It is common on large coaches, to divide the system in to Left side and Right side to make it easier to wire and to connect. I think you are assuming a lot here and the mistakes are very dangerous and expensive.
The comments regarding re-wiring around the ATS make me believe you could end up killing yourself or someone else based on your assumptions.

You need an electrician who understands mobile systems and bonding, that's not going to a regular residential guy who has a pop-up he uses during hunting season.

I am NOT implying you are not capable, but this is not the stuff you want to learn on as these are extremely expensive lessons and life/safety impacting.
My 12V was rewired to add a firefly integration system only by the coach builder who originally built the coach (Nashville Coach). The 120V systems are original as built by them. I believe I have all the schematics for the 120V system but regardless the 120V is wired and labeled all nice and neat with even the outlets themselves labeled saying which breaker they're on. It was a commercial coach so designed and documented so make their jobs easier when troubleshooting. The 12V is a mess and I've been clearing and identifying items as they come through. I don't have access to the firefly system or controls yet but its a work in progress as I go device by device and map it all out.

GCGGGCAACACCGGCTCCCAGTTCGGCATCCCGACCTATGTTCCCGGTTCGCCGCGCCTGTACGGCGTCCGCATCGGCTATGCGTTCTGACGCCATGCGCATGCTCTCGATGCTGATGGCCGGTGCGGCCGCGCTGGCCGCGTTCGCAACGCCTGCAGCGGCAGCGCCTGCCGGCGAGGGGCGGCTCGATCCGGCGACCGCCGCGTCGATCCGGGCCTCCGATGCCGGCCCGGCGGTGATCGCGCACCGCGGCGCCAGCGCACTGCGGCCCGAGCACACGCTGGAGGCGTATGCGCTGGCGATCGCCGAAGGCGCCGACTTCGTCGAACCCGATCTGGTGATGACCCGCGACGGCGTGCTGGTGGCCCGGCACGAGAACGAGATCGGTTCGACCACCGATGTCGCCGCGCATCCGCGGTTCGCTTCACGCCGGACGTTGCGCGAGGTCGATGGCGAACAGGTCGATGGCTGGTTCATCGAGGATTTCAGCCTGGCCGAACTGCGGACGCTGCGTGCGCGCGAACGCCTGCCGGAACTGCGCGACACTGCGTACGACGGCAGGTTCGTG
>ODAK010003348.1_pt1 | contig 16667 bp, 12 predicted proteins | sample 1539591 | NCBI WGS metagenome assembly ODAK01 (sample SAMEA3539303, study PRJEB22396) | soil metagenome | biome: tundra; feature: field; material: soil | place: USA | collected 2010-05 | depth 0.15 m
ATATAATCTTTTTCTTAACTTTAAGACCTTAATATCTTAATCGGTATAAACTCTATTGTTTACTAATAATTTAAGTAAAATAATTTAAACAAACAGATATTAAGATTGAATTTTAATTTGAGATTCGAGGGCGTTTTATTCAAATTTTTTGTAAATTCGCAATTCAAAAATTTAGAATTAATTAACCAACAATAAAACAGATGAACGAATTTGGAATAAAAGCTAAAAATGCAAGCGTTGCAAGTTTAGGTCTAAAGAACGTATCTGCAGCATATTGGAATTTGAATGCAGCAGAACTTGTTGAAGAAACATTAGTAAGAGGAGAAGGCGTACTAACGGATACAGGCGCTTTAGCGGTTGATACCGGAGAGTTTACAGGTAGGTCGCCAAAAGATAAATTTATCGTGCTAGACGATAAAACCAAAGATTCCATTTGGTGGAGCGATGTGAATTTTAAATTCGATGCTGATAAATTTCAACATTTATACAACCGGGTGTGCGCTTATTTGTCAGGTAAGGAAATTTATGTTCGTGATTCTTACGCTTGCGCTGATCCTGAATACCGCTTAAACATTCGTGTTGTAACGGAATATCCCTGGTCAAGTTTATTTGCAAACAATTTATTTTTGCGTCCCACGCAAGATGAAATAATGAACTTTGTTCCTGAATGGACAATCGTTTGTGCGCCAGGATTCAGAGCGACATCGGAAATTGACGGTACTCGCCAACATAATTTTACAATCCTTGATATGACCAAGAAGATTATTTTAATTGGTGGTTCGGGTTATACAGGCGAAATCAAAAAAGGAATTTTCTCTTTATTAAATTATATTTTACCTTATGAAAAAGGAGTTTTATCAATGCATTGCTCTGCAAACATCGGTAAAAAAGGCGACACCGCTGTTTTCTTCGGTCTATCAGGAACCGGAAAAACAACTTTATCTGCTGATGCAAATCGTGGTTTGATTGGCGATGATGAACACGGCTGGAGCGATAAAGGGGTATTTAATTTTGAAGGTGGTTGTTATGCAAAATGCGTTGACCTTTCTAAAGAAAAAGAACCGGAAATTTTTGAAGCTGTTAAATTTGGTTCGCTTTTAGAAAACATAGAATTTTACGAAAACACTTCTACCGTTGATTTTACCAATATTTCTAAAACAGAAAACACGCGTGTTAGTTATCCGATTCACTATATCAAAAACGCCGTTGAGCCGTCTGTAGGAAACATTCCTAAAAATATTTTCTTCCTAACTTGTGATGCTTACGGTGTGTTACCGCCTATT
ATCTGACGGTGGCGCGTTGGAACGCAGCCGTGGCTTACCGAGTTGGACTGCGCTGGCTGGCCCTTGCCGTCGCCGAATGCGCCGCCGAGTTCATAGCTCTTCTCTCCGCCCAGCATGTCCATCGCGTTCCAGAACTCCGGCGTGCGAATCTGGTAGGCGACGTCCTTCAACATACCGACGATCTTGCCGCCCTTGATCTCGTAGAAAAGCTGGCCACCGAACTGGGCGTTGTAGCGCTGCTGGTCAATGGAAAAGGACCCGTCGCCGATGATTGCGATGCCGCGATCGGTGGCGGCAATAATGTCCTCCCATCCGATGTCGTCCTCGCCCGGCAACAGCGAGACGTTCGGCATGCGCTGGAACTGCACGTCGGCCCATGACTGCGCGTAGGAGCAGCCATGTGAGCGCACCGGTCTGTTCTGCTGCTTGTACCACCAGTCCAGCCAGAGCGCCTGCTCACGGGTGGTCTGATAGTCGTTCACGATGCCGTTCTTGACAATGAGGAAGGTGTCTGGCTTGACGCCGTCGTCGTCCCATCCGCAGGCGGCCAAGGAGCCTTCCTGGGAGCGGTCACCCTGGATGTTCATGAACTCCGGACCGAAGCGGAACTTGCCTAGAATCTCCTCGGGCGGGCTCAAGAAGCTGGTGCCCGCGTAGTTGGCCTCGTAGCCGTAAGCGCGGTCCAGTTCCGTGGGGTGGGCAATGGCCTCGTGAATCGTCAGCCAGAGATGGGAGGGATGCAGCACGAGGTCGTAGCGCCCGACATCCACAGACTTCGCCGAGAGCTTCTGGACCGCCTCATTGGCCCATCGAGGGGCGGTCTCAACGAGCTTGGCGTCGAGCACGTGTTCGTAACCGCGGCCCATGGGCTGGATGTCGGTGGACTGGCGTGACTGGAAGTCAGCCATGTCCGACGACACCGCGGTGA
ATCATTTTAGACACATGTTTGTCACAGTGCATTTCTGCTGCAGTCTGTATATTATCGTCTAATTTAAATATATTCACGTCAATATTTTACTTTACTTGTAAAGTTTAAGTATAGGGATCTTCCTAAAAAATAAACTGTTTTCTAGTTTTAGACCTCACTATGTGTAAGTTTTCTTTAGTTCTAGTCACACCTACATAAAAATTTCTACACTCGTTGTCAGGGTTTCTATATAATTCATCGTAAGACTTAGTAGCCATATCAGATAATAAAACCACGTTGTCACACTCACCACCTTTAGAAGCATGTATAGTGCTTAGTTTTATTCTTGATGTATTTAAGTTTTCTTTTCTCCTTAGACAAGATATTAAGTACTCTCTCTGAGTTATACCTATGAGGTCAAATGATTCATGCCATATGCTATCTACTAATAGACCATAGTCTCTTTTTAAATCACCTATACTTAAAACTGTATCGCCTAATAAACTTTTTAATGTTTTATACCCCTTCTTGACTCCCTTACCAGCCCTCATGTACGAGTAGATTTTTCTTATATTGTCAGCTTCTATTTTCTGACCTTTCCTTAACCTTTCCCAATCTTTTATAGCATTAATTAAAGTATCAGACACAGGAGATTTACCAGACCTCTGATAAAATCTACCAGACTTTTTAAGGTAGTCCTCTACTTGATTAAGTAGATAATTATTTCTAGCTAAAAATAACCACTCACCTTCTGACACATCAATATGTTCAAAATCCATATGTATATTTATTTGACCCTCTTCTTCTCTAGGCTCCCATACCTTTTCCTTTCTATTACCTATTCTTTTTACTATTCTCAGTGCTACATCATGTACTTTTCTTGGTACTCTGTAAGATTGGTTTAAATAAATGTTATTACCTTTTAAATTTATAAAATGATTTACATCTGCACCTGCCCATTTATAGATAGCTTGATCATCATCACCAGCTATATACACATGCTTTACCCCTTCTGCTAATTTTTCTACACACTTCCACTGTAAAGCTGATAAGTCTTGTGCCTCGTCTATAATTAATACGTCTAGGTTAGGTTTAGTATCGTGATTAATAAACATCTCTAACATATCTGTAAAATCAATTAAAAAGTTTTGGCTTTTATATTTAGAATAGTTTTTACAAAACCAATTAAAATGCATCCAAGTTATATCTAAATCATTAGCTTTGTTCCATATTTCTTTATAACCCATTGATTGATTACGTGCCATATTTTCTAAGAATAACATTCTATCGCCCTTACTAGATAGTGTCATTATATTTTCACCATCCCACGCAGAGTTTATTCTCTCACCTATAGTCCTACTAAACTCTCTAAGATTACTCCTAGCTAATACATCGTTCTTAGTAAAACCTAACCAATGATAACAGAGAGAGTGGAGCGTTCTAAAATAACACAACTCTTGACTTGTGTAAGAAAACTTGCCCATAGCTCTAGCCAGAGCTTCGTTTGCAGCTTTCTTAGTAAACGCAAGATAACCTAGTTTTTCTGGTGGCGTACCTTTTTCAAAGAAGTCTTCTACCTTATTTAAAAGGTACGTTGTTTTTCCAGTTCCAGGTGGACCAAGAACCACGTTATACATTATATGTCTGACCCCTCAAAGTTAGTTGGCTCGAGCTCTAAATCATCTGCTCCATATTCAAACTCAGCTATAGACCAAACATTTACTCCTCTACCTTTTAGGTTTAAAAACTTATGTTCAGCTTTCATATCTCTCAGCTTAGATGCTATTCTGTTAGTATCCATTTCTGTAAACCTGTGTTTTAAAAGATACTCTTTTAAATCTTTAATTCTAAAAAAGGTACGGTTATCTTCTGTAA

Generator and Shore go directly to an ATS built with schematics on the door. I bypassed the genny part of the ATS and ran a new line for genny to my existing Quattro and connected the shore to the quattro directly. It then goes out the inverter using Red and Black as out1 and out (both set always on) thru the Shore ATS relay into breaker panel1 then panel1 goes to breaker panel2. Each outlet has its own 20amp breaker and the AC units have their own 30amp breakers.

There are a couple of lines that have additional relays that the Firefly system controls for 120V. The Coach charge outlet, Air Compressor outlet, Water heater outlet, and a large 12V to 12V gen battery merge relay. These are in a separate panel behind my firefly panel with switches which I believe change the NC to NO option.

This coach is designed differently than production coaches as everything is overbuilt to be reliable and stable as its very important to be working and quickly repaired. All wiring and such is through conduit and properly labelled. Below is my actual coach when I bought it and how it was setup when GTL used the coach (they replaced it with a newer but identical coach).


I'm in the process of remodeling it and customizing to fit my needs. I'm a tech guy who runs multiple tech companies including those that house millions of dollars in compute equipment in datacenters so have a full understanding of power requirements, capacity and working with 120V, 230V and even 3 phase power systems. I'm just not well versed inside the electrical cabinets and mainly deal with the N+1 requirements and power limitations at the rack. Its why I'm interested in the how and why not just the yes or no.